Four channel amplifiers are used to power your car’s speakers. The most common setup is to power 4 speakers, one off of each channel. However, depending on your speakers and the amplifier, you can power up to 8 speakers, or you can power a pair of component speakers with one channel dedicated to the woofer and the other channel dedicated to the tweeter. But what is special about 4 channel amplifiers?
4 channel amps are very popular. The advantage of the four-channel amplifier vs. your radio is that the amplifier provides significantly more power. The amplifier’s power is cleaner than the output from your radio, and the amp has better crossover and filter controls.
If you want great sound from your car’s speakers, adding a 4 channel amplifier is one of your best options. In this guide, we are going to take an in-depth look at 4 channel amps. We will explore what they do, what they are used for, as well as what the best model 4 channel amp currently is.
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What Does a 4 Channel Amp Do?
4 channel amps, as you may have already guessed, are extremely similar to 2 and 5 channel models. They do share a few differences, however. They too use a single power supply to provide a higher output voltage, stepped-up from 12V, to drive the speakers with more power than is possible with only 12V like factory systems.
Following this, they contain 4 independent audio amplifier sections which these days are normally designed in such a way that each channel pair can be bridged for additional power if desired. Some have features such as a bass boost control that may be used only for 2 of the 4.
This varies from brand to brand and model to model, so it’s important to be sure before buying.
A 4 channel amplifier is basically the same as a 2 channel amplifier with 2 additional audio channels in a more compact design. It’s important to note that some, however, do have special features (such as a bass boost option) available only on 2 of the 4.
A 4 channel class A/B amp has quite a few transistors on the left-hand side to drive the outputs. That’s one reason it’s longer than a 2-channel amp alone.
4 channel amps are very flexible and offer a number of advantages over other models. You can configure (and easily reconfigure) many different types of sound systems in your car.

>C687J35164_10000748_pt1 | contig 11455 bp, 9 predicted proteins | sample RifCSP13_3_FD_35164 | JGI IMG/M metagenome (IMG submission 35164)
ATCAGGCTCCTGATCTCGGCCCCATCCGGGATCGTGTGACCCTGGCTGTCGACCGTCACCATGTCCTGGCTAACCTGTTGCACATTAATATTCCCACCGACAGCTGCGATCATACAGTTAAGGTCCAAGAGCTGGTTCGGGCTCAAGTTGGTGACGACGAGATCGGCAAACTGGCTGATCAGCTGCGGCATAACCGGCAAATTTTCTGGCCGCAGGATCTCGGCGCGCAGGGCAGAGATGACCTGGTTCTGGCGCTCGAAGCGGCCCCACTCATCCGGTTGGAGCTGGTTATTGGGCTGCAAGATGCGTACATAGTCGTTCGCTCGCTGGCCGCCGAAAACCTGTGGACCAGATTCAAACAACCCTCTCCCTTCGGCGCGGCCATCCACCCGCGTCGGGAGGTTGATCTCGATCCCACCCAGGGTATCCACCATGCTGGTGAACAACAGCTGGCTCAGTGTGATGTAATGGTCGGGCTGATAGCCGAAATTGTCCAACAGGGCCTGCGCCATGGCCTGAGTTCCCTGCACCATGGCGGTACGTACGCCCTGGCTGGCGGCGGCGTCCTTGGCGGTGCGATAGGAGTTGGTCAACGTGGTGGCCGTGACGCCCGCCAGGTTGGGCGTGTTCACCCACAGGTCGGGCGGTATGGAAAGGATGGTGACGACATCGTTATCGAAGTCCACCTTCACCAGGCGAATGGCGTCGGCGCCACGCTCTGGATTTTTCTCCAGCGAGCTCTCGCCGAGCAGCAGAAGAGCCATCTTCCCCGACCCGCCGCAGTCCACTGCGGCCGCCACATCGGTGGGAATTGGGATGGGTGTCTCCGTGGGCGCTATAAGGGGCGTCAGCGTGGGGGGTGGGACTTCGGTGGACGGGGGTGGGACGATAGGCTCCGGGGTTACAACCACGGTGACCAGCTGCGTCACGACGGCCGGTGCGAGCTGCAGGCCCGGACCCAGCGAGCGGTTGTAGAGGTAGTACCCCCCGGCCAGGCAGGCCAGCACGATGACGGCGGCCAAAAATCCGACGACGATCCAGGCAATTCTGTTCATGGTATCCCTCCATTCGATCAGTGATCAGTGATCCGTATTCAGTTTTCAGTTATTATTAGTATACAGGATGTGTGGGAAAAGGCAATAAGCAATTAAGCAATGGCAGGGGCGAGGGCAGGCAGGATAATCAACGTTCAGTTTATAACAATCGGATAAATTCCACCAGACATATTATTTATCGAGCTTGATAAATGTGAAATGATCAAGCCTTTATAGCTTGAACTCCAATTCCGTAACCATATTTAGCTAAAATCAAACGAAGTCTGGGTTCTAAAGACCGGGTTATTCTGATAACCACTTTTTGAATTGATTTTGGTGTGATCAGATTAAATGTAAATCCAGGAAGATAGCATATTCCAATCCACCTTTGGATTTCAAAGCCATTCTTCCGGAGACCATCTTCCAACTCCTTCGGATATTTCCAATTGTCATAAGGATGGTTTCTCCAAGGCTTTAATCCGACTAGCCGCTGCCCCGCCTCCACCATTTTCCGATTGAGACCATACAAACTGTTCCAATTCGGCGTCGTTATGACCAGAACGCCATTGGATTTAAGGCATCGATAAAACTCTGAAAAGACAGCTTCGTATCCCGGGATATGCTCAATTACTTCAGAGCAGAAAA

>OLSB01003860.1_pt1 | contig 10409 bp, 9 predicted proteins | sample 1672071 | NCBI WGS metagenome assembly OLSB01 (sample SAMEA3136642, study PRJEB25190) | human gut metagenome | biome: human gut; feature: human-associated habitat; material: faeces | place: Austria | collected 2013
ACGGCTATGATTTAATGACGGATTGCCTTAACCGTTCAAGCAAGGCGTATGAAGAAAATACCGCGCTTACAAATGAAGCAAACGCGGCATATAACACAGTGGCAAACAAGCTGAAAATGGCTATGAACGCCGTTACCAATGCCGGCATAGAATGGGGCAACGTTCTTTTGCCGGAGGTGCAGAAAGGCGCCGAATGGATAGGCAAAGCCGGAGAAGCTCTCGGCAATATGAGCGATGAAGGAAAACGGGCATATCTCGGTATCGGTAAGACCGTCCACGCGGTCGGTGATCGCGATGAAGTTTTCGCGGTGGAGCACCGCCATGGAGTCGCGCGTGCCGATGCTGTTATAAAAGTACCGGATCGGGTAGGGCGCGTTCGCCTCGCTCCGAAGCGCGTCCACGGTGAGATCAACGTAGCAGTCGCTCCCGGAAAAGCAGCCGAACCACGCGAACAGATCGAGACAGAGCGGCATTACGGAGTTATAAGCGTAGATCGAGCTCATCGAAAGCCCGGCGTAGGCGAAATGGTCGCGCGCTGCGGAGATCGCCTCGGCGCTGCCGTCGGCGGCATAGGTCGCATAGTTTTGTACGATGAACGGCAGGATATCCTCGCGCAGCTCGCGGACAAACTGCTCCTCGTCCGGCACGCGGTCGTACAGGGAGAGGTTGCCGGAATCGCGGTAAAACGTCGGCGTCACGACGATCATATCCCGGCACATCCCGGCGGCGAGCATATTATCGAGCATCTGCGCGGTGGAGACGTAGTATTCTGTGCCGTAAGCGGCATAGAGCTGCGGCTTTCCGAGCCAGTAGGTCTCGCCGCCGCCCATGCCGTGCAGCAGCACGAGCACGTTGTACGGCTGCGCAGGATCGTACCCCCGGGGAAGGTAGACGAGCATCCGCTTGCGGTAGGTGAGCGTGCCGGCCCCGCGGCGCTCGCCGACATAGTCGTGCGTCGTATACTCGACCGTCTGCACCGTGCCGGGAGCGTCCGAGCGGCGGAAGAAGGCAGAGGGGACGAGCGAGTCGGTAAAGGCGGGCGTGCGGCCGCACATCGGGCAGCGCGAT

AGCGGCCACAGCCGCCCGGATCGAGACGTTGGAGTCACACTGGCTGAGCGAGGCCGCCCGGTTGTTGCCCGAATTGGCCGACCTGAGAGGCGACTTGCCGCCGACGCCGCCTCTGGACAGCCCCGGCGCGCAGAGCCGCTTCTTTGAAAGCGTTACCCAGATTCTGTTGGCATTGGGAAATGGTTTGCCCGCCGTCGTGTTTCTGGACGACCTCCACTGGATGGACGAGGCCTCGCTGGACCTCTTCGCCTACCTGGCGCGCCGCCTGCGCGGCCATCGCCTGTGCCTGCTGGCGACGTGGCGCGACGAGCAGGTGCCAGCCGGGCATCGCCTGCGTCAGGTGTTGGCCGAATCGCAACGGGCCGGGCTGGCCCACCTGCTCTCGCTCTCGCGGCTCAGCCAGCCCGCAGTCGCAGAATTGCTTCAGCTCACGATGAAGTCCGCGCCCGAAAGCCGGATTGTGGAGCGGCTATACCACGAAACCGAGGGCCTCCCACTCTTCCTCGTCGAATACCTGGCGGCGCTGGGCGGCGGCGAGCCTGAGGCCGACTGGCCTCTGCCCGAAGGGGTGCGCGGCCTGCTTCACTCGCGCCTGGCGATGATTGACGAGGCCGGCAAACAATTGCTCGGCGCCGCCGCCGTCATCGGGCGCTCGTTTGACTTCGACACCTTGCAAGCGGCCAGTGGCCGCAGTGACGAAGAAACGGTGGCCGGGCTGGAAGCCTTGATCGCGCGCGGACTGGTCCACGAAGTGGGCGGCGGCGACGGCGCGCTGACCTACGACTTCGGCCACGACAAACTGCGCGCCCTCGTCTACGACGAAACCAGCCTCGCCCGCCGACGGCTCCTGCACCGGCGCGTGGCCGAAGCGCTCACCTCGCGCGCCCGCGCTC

- A 4 speaker system (front/rear)
- Front full-range (2 ch.) + bridged subwoofer
- High pass/low pass component speaker setup, with tweeters on channels 1-2 and woofers on 3-4
- Front speakers with a high-pass crossover and front woofers on low-pass channels
When adding a 2nd amp, the possibilities are even more extensive! Remember that it’s ok if you don’t use all channels present in an amp – there’s no harm in having a speaker output disconnected.
There are a number of basic features that although are very common in modern amplifiers you should always verify they’re present before purchasing, rather than assume.
I recommend an amplifier with built-in high and low-pass crossovers. The best ones are adjustable although that’s not a big deal in everyday use. But it does make it easier to tailor the sound to your liking and it’s especially true when using the high-pass feature to block lower end bass from speakers that can’t handle it in order to prevent distortion and get more clean high volume sound.
Ideally you’ll also have an amplifier with good terminals that are easy to connect power and speaker wire too but stay nice and tight after installation.
When choosing an amplifier, you should also consider the power unit you have. The two main types of power ratings that amps use are peak power and Root Mean Square Power (RMS). RMS measures the continuous amount of power that a car amplifier uses to deliver power to your speakers. When using RMS, you should ensure that the power of your subwoofer and speakers equals the power of your amplifier.
If your amp’s RMS power is very powerful, it can damage your speaker.
For example, if the amp features 60 watts of power per channel. In that case, every channel of the amp can be able to support or power up a standard subwoofer. On the other hand, if the sub cannot stand 60 watts, you may still get some music, but it may start getting distorted and eventually damage the sub.
Your amp’s RMD depends on your speaker’s highest RMS output rating. For example, a 50 watts speaker needs a 50 watts output RMS capacity channel. However, if you have a big car and need more volume, you should ensure you get 75 watts RMS per speaker.
Peak power is higher than RMS power. It shows how many watts the amp has for short and abrupt increases in volume. Whether you choose a 2 channel amp or a 4 channel amp, it would be best to choose one that can deliver power equal to twice your speaker’s continuous power rating. You should also consider testing the amplifier to ensure that it has the proper voltage.
2 Channel Amp Vs. 4 Channel Amp: Which One Is Better?